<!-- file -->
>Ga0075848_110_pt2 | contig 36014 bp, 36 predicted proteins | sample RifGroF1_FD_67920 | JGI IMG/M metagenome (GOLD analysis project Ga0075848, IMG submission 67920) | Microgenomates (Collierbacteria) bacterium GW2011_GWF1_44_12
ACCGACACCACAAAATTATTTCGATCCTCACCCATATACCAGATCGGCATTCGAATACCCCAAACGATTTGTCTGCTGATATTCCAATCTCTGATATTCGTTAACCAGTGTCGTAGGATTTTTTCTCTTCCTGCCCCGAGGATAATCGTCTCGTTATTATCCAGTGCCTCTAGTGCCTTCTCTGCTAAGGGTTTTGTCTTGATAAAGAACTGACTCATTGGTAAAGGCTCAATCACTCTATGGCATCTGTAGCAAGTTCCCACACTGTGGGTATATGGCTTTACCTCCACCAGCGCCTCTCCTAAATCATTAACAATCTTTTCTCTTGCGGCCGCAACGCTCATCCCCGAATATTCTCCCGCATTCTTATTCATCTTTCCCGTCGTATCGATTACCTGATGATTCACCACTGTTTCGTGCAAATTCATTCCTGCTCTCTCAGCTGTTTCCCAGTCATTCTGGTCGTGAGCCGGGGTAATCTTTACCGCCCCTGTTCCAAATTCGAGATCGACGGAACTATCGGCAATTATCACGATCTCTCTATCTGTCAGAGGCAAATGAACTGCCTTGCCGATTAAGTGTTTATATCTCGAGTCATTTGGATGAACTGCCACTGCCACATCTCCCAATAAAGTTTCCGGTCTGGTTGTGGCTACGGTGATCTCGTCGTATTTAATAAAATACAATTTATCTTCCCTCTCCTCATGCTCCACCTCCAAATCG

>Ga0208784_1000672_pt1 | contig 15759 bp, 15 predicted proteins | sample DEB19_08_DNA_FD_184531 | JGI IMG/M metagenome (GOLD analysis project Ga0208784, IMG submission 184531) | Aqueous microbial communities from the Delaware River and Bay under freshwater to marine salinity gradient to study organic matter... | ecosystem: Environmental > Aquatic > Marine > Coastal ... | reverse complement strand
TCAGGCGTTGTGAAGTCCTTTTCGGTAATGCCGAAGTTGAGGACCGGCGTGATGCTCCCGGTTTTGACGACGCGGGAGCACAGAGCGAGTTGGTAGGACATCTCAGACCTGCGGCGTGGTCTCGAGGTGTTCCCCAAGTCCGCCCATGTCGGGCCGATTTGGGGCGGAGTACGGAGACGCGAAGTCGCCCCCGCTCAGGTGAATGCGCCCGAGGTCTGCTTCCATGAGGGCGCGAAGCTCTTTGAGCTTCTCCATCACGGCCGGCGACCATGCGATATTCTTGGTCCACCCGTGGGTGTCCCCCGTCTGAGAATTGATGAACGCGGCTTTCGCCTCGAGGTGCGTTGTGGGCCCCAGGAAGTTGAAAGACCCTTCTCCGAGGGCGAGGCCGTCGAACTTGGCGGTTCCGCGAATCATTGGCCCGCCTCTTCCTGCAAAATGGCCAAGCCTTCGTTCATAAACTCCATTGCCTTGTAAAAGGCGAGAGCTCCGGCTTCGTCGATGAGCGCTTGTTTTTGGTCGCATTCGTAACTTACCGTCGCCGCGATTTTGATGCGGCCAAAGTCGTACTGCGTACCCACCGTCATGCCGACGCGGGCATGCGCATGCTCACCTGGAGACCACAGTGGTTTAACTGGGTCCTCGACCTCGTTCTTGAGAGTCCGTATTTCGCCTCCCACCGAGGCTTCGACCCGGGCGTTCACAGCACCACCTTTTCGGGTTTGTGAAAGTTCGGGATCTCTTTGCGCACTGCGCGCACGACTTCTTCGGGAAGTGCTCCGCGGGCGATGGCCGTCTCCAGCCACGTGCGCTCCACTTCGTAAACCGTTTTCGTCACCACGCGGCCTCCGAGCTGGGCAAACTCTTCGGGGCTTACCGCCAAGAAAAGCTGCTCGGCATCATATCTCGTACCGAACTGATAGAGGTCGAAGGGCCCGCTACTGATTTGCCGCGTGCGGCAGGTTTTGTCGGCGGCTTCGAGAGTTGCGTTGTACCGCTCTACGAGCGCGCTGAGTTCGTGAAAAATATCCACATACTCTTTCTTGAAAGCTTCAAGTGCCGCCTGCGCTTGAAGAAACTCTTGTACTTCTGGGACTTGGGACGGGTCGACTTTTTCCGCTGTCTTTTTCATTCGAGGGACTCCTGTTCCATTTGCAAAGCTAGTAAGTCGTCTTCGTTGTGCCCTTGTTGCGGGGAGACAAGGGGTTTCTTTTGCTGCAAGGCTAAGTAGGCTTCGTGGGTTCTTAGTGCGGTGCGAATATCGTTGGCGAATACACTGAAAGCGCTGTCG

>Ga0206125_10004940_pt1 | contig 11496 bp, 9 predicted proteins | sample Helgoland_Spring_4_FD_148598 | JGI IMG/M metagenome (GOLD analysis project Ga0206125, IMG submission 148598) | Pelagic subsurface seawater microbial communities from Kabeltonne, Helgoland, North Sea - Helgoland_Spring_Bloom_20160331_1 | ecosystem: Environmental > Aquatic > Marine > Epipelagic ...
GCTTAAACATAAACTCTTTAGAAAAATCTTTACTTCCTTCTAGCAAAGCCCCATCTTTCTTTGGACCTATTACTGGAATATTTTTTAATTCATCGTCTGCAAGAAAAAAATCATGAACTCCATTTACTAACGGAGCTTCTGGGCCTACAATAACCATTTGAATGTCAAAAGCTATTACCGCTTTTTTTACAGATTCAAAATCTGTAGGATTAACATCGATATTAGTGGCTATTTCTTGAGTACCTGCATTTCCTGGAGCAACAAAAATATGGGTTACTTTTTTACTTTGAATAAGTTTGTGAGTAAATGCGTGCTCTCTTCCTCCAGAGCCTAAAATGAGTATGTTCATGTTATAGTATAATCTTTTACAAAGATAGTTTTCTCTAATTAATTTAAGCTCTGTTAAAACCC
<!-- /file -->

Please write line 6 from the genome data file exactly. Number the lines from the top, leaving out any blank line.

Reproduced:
GCTTAAACATAAACTCTTTAGAAAAATCTTTACTTCCTTCTAGCAAAGCCCCATCTTTCTTTGGACCTATTACTGGAATATTTTTTAATTCATCGTCTGCAAGAAAAAAATCATGAACTCCATTTACTAACGGAGCTTCTGGGCCTACAATAACCATTTGAATGTCAAAAGCTATTACCGCTTTTTTTACAGATTCAAAATCTGTAGGATTAACATCGATATTAGTGGCTATTTCTTGAGTACCTGCATTTCCTGGAGCAACAAAAATATGGGTTACTTTTTTACTTTGAATAAGTTTGTGAGTAAATGCGTGCTCTCTTCCTCCAGAGCCTAAAATGAGTATGTTCATGTTATAGTATAATCTTTTACAAAGATAGTTTTCTCTAATTAATTTAAGCTCTGTTAAAACCC